1 files changed, 15 insertions, 1 deletions
diff --git a/security/selinux/hooks.c b/security/selinux/hooks.c
index c61787b15f27..b828401dcb70 100644
--- a/security/selinux/hooks.c
+++ b/security/selinux/hooks.c
@@ -6481,6 +6481,7 @@ static int selinux_key_permission(key_ref_t key_ref,
struct key *key;
struct key_security_struct *ksec;
+ unsigned oldstyle_perm;
u32 sid;
/* if no specific permissions are requested, we skip the
@@ -6489,13 +6490,26 @@ static int selinux_key_permission(key_ref_t key_ref,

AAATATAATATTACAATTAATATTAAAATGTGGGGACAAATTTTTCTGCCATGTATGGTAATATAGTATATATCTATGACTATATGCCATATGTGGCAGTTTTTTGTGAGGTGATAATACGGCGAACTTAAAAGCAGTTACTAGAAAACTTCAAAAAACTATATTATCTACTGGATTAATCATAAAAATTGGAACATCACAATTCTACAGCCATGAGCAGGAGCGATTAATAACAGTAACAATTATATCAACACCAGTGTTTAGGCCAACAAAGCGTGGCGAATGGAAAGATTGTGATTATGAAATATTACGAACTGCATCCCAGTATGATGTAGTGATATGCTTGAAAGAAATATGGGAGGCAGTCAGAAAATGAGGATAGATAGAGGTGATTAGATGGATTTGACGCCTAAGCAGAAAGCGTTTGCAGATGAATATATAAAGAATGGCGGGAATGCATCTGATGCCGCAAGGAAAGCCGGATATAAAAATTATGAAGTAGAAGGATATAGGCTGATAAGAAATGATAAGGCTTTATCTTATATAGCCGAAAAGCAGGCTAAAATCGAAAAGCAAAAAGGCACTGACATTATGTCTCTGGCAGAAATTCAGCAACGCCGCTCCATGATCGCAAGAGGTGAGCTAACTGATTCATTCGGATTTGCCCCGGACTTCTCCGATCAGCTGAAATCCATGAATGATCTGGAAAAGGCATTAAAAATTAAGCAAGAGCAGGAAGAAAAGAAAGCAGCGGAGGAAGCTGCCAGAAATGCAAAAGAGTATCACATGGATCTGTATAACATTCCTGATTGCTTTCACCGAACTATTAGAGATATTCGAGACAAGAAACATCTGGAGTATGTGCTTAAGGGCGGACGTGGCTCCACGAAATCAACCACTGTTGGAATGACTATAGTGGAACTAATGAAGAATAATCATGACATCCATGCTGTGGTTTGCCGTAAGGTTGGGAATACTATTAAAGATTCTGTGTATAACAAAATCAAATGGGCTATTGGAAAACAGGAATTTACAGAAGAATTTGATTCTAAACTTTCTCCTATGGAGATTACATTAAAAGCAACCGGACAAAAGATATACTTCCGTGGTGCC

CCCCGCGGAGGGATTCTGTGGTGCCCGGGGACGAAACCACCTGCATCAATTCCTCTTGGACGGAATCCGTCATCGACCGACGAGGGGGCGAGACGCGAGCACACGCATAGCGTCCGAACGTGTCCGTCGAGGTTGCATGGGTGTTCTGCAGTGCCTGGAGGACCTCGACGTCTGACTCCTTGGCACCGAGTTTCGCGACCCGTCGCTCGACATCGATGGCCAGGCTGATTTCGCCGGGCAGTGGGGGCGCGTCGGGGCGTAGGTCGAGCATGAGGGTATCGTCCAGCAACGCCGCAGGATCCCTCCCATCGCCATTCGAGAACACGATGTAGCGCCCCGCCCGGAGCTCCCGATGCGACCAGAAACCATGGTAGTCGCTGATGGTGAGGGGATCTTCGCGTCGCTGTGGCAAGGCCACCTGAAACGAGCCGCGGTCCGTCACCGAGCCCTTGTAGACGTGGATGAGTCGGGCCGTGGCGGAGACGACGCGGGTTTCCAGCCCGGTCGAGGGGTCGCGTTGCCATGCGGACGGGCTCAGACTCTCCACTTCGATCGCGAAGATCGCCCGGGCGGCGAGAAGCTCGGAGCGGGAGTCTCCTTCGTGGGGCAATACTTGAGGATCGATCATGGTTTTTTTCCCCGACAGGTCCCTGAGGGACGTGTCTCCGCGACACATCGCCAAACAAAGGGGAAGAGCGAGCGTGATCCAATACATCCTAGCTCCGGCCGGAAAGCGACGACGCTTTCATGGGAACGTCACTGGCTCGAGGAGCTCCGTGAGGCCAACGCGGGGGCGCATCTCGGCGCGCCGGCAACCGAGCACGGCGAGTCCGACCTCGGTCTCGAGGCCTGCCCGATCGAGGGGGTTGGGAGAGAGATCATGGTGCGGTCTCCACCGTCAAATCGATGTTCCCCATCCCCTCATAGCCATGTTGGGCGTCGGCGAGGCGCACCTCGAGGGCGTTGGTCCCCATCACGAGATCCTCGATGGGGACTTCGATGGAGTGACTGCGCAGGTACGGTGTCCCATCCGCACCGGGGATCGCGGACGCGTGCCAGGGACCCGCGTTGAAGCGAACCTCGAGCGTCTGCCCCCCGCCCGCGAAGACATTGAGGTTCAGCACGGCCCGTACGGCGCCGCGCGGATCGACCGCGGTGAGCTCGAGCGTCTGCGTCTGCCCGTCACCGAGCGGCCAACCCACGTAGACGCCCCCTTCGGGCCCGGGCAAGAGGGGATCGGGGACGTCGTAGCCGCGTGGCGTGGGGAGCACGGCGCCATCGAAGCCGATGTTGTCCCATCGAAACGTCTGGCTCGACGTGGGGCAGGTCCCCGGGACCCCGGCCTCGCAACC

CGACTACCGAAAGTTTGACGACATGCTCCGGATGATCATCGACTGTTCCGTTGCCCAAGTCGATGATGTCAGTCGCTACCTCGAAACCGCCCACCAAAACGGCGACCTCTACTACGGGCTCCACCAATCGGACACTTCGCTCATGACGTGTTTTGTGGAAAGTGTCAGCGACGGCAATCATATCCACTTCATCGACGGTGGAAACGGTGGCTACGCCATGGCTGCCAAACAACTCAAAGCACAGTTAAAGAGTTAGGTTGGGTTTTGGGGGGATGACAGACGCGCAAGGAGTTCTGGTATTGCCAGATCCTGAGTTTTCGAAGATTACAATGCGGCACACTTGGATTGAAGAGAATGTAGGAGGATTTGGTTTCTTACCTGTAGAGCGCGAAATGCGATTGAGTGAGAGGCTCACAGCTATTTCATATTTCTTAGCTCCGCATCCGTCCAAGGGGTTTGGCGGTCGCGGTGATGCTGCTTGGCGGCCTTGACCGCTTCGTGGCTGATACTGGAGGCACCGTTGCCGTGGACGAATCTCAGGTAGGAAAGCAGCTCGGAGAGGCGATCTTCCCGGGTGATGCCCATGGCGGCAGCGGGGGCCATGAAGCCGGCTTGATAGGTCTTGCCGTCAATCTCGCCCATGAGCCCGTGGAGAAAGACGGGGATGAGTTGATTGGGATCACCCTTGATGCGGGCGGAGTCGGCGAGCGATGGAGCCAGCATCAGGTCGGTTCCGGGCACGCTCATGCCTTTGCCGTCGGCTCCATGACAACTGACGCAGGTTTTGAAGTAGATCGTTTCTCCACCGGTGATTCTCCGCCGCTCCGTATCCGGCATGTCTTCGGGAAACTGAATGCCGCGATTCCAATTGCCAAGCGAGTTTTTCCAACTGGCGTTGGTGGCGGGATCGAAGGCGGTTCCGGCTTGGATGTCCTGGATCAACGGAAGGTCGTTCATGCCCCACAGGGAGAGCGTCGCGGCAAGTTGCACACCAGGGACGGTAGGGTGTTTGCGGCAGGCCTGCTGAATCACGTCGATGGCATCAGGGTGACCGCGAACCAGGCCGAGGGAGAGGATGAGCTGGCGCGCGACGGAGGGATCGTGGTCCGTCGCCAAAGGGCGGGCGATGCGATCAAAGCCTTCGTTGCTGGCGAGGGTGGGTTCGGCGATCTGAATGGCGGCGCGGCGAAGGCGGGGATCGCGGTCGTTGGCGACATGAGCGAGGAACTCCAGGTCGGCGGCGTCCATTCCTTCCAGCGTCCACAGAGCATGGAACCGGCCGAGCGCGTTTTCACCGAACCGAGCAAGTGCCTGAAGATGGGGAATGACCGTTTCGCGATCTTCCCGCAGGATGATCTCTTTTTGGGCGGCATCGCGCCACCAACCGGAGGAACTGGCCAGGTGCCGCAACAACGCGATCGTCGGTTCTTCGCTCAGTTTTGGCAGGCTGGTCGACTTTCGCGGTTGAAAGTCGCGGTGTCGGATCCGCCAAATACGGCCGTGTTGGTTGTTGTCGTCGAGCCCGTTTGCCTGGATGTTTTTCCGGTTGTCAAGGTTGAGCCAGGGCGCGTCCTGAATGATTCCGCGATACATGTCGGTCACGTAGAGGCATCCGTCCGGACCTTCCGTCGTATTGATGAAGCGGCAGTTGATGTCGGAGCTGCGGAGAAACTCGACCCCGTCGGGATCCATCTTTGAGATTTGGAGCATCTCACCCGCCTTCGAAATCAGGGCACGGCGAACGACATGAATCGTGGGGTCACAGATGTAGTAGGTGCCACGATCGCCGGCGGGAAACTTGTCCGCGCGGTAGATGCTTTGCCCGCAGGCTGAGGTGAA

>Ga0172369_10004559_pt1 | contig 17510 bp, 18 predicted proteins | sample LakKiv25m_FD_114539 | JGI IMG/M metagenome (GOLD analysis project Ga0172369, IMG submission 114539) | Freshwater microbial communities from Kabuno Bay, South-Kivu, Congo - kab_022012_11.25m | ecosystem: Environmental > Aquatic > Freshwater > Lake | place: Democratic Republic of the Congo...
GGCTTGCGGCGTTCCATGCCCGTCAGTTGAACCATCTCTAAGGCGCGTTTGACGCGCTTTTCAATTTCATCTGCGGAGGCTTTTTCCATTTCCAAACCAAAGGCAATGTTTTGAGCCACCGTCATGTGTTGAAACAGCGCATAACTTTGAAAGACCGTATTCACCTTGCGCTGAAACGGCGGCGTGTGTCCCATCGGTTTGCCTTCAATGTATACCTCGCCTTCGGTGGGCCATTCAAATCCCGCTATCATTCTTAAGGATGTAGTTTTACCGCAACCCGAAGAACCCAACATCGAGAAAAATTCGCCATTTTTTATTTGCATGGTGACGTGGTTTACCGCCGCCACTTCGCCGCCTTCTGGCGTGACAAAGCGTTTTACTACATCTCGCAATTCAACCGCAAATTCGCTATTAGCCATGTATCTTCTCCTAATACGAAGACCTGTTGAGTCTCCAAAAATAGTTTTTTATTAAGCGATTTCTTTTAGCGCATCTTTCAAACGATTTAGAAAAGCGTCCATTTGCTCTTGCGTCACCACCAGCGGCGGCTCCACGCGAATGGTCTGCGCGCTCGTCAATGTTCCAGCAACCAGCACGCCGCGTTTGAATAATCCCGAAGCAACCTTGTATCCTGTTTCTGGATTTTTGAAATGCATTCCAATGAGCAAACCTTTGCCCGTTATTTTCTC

if (perm == 0)
return 0;
+ oldstyle_perm = perm & (KEY_NEED_VIEW | KEY_NEED_READ | KEY_NEED_WRITE |
+ if (perm & KEY_NEED_SETSEC)
+ oldstyle_perm |= OLD_KEY_NEED_SETATTR;
+ if (perm & KEY_NEED_INVAL)
+ oldstyle_perm |= KEY_NEED_SEARCH;
+ if (perm & KEY_NEED_REVOKE && !(perm & OLD_KEY_NEED_SETATTR))
+ oldstyle_perm |= KEY_NEED_WRITE;
+ if (perm & KEY_NEED_JOIN)
+ oldstyle_perm |= KEY_NEED_SEARCH;
+ if (perm & KEY_NEED_CLEAR)
+ oldstyle_perm |= KEY_NEED_WRITE;
sid = cred_sid(cred);
key = key_ref_to_ptr(key_ref);
ksec = key->security;
return avc_has_perm(&selinux_state,
- sid, ksec->sid, SECCLASS_KEY, perm, NULL);
+ sid, ksec->sid, SECCLASS_KEY, oldstyle_perm, NULL);
static int selinux_key_getsecurity(struct key *key, char **_buffer)